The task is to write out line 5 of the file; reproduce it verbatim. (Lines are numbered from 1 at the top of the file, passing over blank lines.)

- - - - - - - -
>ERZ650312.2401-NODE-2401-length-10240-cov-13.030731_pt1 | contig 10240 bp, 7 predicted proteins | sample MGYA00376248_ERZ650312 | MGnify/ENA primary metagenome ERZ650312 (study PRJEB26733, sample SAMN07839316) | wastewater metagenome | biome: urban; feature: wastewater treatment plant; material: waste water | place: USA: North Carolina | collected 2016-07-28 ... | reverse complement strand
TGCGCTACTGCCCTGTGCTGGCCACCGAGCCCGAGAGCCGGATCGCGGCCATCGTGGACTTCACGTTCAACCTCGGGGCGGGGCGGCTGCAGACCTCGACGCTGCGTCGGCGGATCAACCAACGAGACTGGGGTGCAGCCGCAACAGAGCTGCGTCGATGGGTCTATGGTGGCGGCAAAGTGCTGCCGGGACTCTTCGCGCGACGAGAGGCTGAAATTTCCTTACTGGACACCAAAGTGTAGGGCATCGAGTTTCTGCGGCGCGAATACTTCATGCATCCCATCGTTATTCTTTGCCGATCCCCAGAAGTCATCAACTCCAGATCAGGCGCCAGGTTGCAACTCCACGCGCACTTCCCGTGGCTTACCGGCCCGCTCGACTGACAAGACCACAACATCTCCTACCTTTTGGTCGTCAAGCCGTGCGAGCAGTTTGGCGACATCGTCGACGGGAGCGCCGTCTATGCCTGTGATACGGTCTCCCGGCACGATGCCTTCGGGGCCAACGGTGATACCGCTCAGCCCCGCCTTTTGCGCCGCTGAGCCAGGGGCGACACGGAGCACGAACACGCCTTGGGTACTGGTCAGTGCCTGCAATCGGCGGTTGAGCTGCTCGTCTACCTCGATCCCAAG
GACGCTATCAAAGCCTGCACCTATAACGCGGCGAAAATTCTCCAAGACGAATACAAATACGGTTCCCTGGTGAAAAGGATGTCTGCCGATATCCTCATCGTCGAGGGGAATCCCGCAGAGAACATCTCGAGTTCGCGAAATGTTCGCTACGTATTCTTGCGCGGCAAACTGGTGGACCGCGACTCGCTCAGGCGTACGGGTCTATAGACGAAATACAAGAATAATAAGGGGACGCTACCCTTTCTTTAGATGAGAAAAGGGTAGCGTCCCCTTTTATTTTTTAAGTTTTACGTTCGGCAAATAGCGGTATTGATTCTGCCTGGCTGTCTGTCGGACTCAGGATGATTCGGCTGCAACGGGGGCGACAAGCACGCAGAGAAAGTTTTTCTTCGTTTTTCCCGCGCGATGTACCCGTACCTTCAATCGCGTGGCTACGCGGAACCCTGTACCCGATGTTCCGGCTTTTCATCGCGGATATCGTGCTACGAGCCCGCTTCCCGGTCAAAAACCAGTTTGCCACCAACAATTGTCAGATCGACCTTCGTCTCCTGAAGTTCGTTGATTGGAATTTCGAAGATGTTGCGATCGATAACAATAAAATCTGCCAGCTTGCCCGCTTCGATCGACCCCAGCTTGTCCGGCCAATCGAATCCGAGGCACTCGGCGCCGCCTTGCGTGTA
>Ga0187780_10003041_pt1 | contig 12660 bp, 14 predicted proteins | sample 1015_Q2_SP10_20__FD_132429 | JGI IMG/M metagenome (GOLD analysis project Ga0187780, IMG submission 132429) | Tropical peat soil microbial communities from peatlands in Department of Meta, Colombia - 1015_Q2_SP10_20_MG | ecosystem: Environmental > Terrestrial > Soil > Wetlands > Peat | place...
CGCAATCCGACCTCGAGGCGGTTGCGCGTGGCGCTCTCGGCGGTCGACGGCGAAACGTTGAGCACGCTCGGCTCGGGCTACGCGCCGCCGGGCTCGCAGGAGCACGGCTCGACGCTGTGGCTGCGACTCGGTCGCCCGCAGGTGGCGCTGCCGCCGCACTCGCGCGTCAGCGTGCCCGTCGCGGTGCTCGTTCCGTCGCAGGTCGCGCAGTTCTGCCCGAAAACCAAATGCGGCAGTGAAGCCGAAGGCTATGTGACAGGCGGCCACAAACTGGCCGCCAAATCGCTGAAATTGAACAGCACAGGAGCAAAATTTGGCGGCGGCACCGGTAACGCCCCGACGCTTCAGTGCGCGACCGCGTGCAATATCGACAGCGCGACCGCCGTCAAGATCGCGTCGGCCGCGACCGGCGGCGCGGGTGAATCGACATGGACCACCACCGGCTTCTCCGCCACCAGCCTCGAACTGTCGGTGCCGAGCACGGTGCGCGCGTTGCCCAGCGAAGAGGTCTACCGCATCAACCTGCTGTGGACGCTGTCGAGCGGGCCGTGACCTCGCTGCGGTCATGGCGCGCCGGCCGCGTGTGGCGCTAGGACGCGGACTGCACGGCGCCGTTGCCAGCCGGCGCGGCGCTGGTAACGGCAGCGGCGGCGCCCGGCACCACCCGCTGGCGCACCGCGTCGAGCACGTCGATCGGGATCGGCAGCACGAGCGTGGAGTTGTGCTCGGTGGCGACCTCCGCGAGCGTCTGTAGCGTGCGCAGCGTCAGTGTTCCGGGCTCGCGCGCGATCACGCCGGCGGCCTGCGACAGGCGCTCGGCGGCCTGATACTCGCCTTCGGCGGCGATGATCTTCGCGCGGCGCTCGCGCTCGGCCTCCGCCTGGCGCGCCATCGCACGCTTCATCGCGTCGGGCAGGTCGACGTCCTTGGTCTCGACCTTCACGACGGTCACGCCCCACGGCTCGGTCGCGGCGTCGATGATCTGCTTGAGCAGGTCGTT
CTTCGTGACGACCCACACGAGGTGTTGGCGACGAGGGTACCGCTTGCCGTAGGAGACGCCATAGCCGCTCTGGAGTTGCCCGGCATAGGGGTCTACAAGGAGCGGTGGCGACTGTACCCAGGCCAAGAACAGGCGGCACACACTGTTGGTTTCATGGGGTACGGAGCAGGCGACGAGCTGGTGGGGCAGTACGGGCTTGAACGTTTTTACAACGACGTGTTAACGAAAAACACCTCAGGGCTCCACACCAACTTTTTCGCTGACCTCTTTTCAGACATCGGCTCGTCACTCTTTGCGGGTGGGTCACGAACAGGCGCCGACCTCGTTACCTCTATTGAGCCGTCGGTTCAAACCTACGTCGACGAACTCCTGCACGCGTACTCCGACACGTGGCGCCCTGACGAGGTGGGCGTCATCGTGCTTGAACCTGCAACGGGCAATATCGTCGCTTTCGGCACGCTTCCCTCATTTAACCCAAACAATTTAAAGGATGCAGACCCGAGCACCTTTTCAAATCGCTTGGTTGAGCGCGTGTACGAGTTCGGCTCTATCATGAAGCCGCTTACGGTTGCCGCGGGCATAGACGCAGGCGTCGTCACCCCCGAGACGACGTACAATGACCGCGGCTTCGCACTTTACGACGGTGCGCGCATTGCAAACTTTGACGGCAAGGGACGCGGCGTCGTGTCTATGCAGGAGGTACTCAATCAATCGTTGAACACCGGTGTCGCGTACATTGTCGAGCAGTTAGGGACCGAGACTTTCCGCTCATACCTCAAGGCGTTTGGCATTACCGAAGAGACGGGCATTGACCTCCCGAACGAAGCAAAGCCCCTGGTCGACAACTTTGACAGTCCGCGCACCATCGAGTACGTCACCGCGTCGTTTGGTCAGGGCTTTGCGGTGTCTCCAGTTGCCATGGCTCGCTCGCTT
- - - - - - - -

CGCAATCCGACCTCGAGGCGGTTGCGCGTGGCGCTCTCGGCGGTCGACGGCGAAACGTTGAGCACGCTCGGCTCGGGCTACGCGCCGCCGGGCTCGCAGGAGCACGGCTCGACGCTGTGGCTGCGACTCGGTCGCCCGCAGGTGGCGCTGCCGCCGCACTCGCGCGTCAGCGTGCCCGTCGCGGTGCTCGTTCCGTCGCAGGTCGCGCAGTTCTGCCCGAAAACCAAATGCGGCAGTGAAGCCGAAGGCTATGTGACAGGCGGCCACAAACTGGCCGCCAAATCGCTGAAATTGAACAGCACAGGAGCAAAATTTGGCGGCGGCACCGGTAACGCCCCGACGCTTCAGTGCGCGACCGCGTGCAATATCGACAGCGCGACCGCCGTCAAGATCGCGTCGGCCGCGACCGGCGGCGCGGGTGAATCGACATGGACCACCACCGGCTTCTCCGCCACCAGCCTCGAACTGTCGGTGCCGAGCACGGTGCGCGCGTTGCCCAGCGAAGAGGTCTACCGCATCAACCTGCTGTGGACGCTGTCGAGCGGGCCGTGACCTCGCTGCGGTCATGGCGCGCCGGCCGCGTGTGGCGCTAGGACGCGGACTGCACGGCGCCGTTGCCAGCCGGCGCGGCGCTGGTAACGGCAGCGGCGGCGCCCGGCACCACCCGCTGGCGCACCGCGTCGAGCACGTCGATCGGGATCGGCAGCACGAGCGTGGAGTTGTGCTCGGTGGCGACCTCCGCGAGCGTCTGTAGCGTGCGCAGCGTCAGTGTTCCGGGCTCGCGCGCGATCACGCCGGCGGCCTGCGACAGGCGCTCGGCGGCCTGATACTCGCCTTCGGCGGCGATGATCTTCGCGCGGCGCTCGCGCTCGGCCTCCGCCTGGCGCGCCATCGCACGCTTCATCGCGTCGGGCAGGTCGACGTCCTTGGTCTCGACCTTCACGACGGTCACGCCCCACGGCTCGGTCGCGGCGTCGATGATCTGCTTGAGCAGGTCGTT